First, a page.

6 Be boss. By this I do not mean that you should be dominating, swaggering, bullying. Such attitudes get you nowhere, jeopardise your civil servants' loyalty, and are demeaning. On the other hand, civil servants' advice is not gospel. It is the best that can be proffered by individuals who are clever and experienced but who may not necessarily know what will work or what will be politically acceptable.
Always listen to advice but do not necessarily follow it. Only bad ministers blame the Civil Service, because only bad ministers let themselves be dominated by the Civil Service. After Labour lost in 1979, one former junior minister whined that he had been forced to answer written parliamentary questions in a way he had not wanted to. I found this odd, since ministers have to sign all such answers. Who had gripped his hand while he signed, I wondered.
Stephen Dorrell and Douglas Hogg got into such a mess about BSE because they listened to official advice without making a political judgement about the advice. John Major wrote me a partially untruthful letter on arms to Iraq - it featured in the Scott inquiry - not because he wanted to lie, but because he took at face value an official draft which was economical with the truth. As a minister you will certainly make lots of mistakes. It is better to make your own mistakes than someone else's.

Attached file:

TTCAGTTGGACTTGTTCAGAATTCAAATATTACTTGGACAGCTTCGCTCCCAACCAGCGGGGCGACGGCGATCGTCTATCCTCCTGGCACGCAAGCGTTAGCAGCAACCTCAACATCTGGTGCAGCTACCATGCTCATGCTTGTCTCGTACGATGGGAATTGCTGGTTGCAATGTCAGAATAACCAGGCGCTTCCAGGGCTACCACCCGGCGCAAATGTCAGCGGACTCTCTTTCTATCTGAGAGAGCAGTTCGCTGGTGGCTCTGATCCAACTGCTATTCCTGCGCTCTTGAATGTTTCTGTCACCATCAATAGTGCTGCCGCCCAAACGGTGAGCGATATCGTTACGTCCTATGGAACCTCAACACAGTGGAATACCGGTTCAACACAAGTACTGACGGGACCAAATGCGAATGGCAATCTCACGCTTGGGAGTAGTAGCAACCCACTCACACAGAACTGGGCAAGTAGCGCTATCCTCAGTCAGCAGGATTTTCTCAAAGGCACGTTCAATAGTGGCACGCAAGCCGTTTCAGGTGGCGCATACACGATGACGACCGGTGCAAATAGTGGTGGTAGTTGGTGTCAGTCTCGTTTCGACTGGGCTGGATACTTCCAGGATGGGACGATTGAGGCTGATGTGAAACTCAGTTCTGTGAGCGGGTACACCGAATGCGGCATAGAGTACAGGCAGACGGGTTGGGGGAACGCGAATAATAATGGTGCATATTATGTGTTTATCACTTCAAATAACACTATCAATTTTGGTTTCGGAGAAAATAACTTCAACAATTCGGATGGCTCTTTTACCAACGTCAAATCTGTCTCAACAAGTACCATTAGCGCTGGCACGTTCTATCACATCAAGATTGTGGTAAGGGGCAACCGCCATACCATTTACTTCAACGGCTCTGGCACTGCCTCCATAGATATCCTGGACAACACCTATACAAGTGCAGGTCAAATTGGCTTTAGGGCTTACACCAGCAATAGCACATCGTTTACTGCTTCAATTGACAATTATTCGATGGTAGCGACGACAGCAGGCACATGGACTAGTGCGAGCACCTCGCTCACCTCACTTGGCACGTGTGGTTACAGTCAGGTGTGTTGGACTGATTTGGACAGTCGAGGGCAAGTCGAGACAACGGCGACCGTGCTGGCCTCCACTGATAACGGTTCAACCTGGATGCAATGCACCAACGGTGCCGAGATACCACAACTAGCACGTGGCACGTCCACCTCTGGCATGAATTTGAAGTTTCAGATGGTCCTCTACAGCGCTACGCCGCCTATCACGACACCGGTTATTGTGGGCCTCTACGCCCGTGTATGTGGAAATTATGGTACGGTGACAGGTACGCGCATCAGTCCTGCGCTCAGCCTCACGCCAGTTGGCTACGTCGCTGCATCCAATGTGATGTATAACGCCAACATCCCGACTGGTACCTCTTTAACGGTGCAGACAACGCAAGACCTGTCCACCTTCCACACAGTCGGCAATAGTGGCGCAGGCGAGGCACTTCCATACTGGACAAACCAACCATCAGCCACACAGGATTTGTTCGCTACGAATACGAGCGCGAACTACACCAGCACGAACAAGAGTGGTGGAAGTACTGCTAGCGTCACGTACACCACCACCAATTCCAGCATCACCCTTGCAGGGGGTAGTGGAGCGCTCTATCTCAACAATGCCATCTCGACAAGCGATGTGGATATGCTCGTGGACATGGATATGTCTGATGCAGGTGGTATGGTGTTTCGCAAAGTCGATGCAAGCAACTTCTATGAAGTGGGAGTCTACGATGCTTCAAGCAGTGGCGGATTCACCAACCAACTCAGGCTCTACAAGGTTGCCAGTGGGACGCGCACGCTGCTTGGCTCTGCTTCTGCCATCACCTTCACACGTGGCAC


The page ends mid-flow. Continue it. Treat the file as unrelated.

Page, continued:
7 Never take no for an answer. The official machinery has the capability to stitch ministers up. If you want to make a spending commitment and your own civil servants do not like it but cannot talk you out of it, they will be on like lightning to their counterparts in the Treasury. When you write to the Chief Secretary for authority for this expenditure, those Treasury counterparts will draft a letter for the Chief Secretary to sign turning you down.
Go and see him and try to talk him round. If he is adamant, take the matter to a Cabinet committee. Before the meeting, canvass every member of the committee. I am not talking theory here.